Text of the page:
Leatherback turtle

Photograph of a leatherback turtle at Sandaig in the 1990s.


Courtesy of Mr Eric Brown

The leatherback is the world’s largest turtle. It is so named because it lacks the typical bony plates on its carapace; instead its shell is flexible and covered with a thin layer of leathery skin. It has the widest distribution of all turtles and is found throughout the world’s oceans.

Adults feed mainly on jellyfish and often undertake long-distance migrations between feeding grounds in temperate waters and nesting beaches in the tropics. Their biology is unique amongst turtles enabling them to maintain an elevated body temperature.

The leatherback is a critically endangered species. Threats to their existence include habitat loss, over-harvesting of eggs, accidental capture in fisheries, and ingestion of plastic bags mistaken for jellyfish. The turtle is this photograph died shortly after it was found.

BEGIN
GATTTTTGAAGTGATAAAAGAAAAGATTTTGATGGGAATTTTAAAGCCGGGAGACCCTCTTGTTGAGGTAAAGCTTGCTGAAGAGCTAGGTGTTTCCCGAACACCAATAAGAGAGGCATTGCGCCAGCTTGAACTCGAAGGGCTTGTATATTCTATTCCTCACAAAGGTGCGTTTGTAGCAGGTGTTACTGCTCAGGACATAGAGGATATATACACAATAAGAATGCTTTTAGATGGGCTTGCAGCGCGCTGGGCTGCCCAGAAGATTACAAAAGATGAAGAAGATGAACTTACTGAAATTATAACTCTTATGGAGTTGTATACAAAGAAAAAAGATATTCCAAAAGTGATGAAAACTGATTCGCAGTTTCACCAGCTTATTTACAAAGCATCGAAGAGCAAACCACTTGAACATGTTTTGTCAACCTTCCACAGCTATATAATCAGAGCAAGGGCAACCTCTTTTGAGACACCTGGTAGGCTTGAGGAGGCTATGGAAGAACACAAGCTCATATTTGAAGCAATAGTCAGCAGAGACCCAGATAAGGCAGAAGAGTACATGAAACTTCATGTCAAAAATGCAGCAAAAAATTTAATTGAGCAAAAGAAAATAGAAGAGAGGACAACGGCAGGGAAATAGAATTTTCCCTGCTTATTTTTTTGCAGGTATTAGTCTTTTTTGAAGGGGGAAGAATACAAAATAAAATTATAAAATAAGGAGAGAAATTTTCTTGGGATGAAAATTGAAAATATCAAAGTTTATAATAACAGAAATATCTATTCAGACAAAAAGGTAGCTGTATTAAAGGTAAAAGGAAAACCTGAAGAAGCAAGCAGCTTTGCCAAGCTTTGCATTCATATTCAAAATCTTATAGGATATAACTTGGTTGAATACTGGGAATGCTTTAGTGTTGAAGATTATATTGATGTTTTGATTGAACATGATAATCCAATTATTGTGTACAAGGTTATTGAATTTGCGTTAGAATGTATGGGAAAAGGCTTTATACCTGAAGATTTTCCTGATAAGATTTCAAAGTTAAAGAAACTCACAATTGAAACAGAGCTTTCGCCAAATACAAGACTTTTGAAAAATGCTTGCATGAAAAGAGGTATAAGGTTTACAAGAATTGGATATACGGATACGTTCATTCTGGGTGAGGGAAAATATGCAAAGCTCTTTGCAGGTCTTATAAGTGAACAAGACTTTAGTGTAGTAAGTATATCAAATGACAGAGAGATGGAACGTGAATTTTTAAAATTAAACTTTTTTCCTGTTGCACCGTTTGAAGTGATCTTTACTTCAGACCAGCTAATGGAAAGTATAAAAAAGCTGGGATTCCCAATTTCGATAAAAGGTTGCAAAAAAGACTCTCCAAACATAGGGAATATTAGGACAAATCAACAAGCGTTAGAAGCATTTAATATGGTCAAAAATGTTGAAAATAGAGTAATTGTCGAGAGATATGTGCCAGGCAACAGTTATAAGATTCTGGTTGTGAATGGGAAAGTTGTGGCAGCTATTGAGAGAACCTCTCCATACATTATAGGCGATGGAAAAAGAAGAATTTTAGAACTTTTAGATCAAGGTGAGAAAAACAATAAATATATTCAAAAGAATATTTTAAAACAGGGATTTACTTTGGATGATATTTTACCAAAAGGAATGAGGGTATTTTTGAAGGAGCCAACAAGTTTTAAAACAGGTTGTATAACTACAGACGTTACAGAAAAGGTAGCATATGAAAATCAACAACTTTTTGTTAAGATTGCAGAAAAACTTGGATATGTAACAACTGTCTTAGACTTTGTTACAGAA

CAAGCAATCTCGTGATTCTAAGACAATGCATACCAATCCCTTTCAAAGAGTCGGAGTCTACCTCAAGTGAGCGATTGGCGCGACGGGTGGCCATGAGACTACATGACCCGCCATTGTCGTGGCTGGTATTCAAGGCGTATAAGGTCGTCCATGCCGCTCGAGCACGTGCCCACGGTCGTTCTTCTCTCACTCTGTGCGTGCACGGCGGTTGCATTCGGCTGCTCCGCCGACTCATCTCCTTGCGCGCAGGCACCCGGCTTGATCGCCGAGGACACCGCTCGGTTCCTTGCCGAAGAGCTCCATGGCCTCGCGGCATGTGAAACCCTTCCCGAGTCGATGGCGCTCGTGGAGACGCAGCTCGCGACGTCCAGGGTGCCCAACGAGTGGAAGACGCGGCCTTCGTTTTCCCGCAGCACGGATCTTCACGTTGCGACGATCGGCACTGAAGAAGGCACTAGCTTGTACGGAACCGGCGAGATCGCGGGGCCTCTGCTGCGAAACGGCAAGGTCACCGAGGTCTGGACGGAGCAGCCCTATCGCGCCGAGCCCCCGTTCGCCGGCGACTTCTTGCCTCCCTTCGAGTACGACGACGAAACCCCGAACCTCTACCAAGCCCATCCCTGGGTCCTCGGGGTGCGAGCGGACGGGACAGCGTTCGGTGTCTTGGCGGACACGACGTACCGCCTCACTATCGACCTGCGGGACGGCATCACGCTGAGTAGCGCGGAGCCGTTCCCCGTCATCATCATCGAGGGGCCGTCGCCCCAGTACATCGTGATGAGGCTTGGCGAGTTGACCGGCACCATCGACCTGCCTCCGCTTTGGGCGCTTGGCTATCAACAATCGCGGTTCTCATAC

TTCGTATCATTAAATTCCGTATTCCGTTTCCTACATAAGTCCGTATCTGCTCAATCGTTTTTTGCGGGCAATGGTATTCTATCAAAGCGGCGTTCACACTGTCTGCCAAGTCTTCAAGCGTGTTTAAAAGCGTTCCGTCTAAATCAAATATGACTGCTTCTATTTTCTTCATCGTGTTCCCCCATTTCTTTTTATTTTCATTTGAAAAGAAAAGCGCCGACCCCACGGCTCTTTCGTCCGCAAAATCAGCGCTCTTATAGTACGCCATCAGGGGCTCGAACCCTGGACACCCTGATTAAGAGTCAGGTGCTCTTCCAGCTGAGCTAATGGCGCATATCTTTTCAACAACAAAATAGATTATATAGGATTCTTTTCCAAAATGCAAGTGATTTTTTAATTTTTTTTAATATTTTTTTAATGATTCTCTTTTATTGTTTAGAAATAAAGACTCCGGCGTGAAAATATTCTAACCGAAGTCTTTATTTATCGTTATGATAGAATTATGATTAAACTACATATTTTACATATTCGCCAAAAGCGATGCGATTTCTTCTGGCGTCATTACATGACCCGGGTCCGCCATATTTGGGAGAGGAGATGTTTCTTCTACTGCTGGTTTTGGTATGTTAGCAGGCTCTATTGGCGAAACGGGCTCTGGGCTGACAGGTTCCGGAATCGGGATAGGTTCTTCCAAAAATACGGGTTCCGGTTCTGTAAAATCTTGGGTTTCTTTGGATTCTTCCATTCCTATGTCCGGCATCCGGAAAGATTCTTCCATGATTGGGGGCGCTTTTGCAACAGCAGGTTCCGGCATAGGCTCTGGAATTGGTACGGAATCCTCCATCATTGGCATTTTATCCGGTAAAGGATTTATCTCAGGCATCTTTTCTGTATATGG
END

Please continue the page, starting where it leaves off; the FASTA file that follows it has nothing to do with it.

Colour photograph of a leatherback turtle around 1990.

Latherback turtle washed ashore at Sandaig around 1990.

Object Details

Other Number: N48

Leatherback turtle washed ashore at Sandaig around 1990

Leatherbacks are the largest of all turtle species, living for up to 45 years and growing up to 2 metres long. They live in all of the world`s oceans except the Arctic and Antarctic, although their populations are in decline. This one probably died of natural causes at sea and was washed up during a storm. Several species of turtle have been recorded on Tiree`s shores.
Normal Location: Photograph Shelves: photographs – N1-99
Current Location: normal location

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